Ramit is killing it over at his blog. In his recent post How to ace the world's toughest interviews, he says top performers maniacally prepare and hustle in order to land jobs at competitive companies. Below is a story he recounts.
A few months ago, I met a college student at a conference. He was telling me about his job search. “I have a few companies I want to go after,” he said excitedly. “I’m pretty sure I can get a job offer from all of them. Then I'll have to pick! I just have to start working on my interviews. What do you suggest?”
I asked him if he’d researched the interview process. Had he done any practice interviews with friends? What about reaching out to older friends who worked there? He shook his head no impatiently. Then he told me he’d get to all that, but did I have any “tips” to share with him?
I didn’t know what to tell him. He had no idea what he was getting into.
The companies he named were some of the most competitive in the Bay Area. He had little experience (which is fine for college students) and a competitive GPA. But his communication skills were terrible. As we talked — with him talking at me instead of with me — I compared him to a group of friends I had in college.
During interview season, this group of friends and I sat around the dining halls and shared our best interview techniques on a regular basis. We shared the craziest questions we got, the best answers we’d given, and the strategies that alumni — the hiring managers — had let us in on. My friends from this group went on to get jobs at McKinsey, BCG, Google, Goldman, and other extraordinary companies.
This isn’t meant to brag. But let me share what was happening in these dining-hall meetings. Each of us was relentlessly focused on becoming the world’s best interviewees. We studied interview techniques — for hours every week. We tested our best material with interviewers. (Many students would schedule interviews with companies they have no interest in to use as “practice interviews.” Like it or not, it works.) Then we brought it back to the group, compared notes, practiced our cadence, rhythm, and tone, tore each other’s answers apart, and systematically improved our interview skills. Over and over.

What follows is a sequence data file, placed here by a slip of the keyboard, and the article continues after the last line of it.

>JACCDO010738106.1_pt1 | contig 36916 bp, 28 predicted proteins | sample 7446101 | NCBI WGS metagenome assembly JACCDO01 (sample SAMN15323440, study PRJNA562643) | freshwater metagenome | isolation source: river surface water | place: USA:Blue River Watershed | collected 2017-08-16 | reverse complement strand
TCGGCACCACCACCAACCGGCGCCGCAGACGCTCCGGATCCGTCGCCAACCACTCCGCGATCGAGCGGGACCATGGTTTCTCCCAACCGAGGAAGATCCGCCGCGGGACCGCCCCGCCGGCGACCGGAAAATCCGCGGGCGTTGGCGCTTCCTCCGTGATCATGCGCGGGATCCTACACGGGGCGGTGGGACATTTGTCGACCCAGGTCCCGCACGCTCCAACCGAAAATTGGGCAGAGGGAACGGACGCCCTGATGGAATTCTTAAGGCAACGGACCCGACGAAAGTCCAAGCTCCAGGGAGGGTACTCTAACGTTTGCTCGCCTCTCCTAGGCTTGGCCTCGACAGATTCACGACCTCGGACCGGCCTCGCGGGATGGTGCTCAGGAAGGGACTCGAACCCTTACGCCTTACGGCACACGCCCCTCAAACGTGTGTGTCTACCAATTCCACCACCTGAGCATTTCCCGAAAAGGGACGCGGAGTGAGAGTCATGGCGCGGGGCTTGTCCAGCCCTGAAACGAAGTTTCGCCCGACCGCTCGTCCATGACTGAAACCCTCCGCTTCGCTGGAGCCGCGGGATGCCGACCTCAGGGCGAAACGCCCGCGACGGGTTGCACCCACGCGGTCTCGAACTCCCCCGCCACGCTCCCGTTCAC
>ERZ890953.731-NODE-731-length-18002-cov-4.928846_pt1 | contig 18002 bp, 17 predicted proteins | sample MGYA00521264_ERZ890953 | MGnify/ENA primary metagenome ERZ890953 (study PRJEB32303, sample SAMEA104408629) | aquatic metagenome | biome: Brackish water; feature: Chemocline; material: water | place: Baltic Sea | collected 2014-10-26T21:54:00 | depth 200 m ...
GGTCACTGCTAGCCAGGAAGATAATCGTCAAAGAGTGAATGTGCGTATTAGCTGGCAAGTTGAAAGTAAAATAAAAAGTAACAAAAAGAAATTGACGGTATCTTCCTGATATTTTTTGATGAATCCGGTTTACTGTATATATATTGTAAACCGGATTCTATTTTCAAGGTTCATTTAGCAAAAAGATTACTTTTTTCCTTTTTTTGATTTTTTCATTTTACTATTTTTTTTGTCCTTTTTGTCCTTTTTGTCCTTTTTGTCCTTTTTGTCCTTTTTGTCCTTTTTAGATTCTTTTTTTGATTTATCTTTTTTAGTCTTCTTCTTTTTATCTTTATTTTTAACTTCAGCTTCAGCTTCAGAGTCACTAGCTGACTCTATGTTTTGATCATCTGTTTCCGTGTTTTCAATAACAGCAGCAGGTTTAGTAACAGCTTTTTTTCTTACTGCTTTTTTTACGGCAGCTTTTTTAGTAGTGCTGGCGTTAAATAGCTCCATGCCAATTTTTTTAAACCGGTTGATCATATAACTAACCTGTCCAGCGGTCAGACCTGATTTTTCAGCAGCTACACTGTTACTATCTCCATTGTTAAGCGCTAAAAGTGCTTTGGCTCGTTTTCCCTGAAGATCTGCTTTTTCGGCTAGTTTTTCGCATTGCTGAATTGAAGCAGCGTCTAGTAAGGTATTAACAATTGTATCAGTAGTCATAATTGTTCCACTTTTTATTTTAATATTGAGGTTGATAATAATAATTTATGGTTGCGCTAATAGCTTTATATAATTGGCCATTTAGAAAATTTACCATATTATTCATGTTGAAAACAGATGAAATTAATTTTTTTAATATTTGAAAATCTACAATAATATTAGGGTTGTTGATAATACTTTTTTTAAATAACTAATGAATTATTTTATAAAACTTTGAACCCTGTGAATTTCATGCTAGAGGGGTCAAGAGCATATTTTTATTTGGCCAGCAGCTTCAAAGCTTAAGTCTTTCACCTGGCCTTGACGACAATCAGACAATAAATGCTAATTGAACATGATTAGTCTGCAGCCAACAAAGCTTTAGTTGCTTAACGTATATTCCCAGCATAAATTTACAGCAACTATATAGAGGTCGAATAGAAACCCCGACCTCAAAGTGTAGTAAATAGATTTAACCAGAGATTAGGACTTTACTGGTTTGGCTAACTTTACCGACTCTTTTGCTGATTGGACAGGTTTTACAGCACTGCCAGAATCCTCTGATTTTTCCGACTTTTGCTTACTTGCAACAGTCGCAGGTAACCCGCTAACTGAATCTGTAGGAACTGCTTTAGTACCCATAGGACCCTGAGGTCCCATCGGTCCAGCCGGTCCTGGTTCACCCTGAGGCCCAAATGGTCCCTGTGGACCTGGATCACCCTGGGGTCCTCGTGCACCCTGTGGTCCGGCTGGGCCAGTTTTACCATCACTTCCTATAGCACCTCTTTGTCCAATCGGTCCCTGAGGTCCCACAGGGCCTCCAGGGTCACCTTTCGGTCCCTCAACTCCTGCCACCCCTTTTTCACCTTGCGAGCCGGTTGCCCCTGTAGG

So when this random guy at a conference was telling me his interview strategy, there was a game going on around him that he didn’t even realize. Serious applicants to companies like McKinsey were practicing their case-interview techniques for MONTHS before they ever stepped foot in the interview room. These same applicants that had talked to alumni/friends currently at their target companies to get the inside scoop on what really mattered in the interviews. They’d read books and Vault Guides and had attended info sessions. By the time they got to the interview, they were absolutely ready.
And, as with virtually any other complex transaction, 85% of the work was done before these serious candidates ever stepped foot into the interview room.
And the scary thing is, this is what most top performers do.
What does this mean for you?
Am I saying that you need connections and dozens of hours of interview prep to get a job with these companies?
Of course not.
But it sure stacks the odds in your favor.